3. Amos - For Three Transgressions, And For Four
"Thus saith the LORD; For three transgressions of Edom, and for four, I will not turn away the punishment thereof; because he did pursue his brother with the sword, and did cast off all pity, and his anger did tear perpetually, and he kept his wrath for ever: But I will send a fire upon Teman, which shall devour the palaces of Bozrah. Thus saith the LORD; For three transgressions of the children of Ammon, and for four, I will not turn away the punishment thereof; because they have ripped up the women with child of Gilead, that they might enlarge their border: But I will kindle a fire in the wall of Rabbah, and it shall devour the palaces thereof, with shouting in the day of battle, with a tempest in the day of the whirlwind: And their king shall go into captivity, he and his princes together, saith the LORD. Thus saith the LORD; For three transgressions of Moab, and for four, I will not turn away the punishment thereof; because he burned the bones of the king of Edom into lime: But I will send a fire upon Moab, and it shall devour the palaces of Kerioth: and Moab shall die with tumult, with shouting, and with the sound of the trumpet: And I will cut off the judge from the midst thereof, and will slay all the princes thereof with him, saith the LORD." (Amos 1:11-2:3)
The poor shepherd by the name of Amos has walked to the front of the temple at Bethel, and he has proclaimed that God will judge the enemy nations surrounding Israel because of their numerous sins. In verse 11 he has skipped down to the enemy to the south of Israel by the name of Edom. In verse 13 Amos says God will destroy the Ammonites. ln chapter 2 and verse 1, Amos declares that God will destroy Moab. Twice in the book of Psalms, God says that Moab is "my washpot" (Psalms 60:8 and 108:9). God used the country of Moab to cleanse Israel, to punish her for her sins. As Amos skips from place to place on the map, detailing God's coming judgment, the people at the temple were surely happy to hear his message. Their worst enemies were going to be punished. Maybe a few of the people even gave Amos an "Amen" as they heard him prophesy. Have you ever noticed how comfortable it is to hear a preacher condemn the sins of others? If God's man deals with sins that I have not committed, I can nod my agreement, or maybe even say "Amen" to the message. Just as long as my sins are not pointed out, and my judgment is not declared, I am fine. (It doesn't take a prophet to know where this story is going...)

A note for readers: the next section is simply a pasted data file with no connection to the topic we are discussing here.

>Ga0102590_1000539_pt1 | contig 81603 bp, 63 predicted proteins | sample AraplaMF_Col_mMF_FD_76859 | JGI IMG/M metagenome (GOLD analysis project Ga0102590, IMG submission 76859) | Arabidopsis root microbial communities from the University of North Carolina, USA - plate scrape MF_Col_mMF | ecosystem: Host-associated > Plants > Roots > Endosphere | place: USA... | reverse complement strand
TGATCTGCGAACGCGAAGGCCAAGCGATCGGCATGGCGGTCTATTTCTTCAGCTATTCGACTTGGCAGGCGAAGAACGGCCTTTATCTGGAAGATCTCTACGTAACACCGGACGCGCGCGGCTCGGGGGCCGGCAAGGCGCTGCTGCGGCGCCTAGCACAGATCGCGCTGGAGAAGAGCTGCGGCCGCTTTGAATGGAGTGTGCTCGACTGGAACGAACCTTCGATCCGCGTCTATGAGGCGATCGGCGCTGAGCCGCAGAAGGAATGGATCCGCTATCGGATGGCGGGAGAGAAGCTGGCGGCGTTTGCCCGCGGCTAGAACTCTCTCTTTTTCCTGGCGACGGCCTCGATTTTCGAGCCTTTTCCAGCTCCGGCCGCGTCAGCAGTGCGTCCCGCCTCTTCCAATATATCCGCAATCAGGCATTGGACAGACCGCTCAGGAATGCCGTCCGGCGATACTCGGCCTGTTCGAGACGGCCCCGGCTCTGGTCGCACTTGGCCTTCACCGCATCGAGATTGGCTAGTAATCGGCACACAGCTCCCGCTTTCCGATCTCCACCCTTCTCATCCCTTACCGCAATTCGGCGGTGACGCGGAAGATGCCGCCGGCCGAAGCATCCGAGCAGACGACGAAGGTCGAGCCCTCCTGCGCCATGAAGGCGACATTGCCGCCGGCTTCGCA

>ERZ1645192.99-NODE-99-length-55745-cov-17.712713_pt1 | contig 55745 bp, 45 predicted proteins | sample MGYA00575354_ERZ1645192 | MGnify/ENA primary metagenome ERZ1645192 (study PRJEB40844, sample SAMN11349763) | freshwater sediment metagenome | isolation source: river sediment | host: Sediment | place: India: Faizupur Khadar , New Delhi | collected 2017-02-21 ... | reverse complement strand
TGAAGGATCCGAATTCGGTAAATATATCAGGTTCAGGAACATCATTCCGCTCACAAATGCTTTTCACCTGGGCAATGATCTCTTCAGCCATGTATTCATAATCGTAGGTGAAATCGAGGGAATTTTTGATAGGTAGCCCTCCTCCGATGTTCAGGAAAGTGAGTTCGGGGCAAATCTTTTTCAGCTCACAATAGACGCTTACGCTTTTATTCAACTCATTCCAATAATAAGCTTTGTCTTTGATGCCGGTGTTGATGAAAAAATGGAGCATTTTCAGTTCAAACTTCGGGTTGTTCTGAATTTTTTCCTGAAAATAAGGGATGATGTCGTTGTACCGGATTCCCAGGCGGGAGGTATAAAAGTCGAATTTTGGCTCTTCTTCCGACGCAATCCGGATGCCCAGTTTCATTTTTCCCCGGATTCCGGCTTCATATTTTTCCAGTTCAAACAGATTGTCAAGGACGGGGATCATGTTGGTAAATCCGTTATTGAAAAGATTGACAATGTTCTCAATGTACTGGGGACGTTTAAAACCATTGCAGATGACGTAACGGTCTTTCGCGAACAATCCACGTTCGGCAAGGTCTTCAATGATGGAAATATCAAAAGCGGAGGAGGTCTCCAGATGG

4. Amos - Transgressions Of Judah And Israel
"Thus saith the LORD; For three transgressions of Judah, and for four, I will not turn away the punishment thereof; because they have despised the law of the LORD, and have not kept his commandments, and their lies caused them to err, after the which their fathers have walked: But I will send a fire upon Judah, and it shall devour the palaces of Jerusalem. Thus saith the LORD; For three transgressions of Israel, and for four, I will not turn away the punishment thereof; because they sold the righteous for silver, and the poor for a pair of shoes. That pant after the dust of the earth on the head of the poor, and turn aside the way of the meek: and a man and his father will go in unto the same maid, to profane my holy name: And they lay themselves down upon clothes laid to pledge by every altar, and they drink the wine of the condemned in the house of their god. Yet destroyed I the Amorite before them, whose height was like the height of the cedars, and he was strong as the oaks; yet I destroyed his fruit from above, and his roots from beneath. Also I brought you up from the land of Egypt, and led you forty years through the wilderness, to possess the land of the Amorite. And I raised up of your sons for prophets, and of your young men for Nazarites. Is it not even thus, O ye children of Israel? saith the LORD. But ye gave the Nazarites wine to drink; and commanded the prophets, saying, Prophesy not. Behold, I am pressed under you, as a cart is pressed that is full of sheaves. Therefore the flight shall perish from the swift, and the strong shall not strengthen his force, neither shall the mighty deliver himself..." (Amos 2:4-14)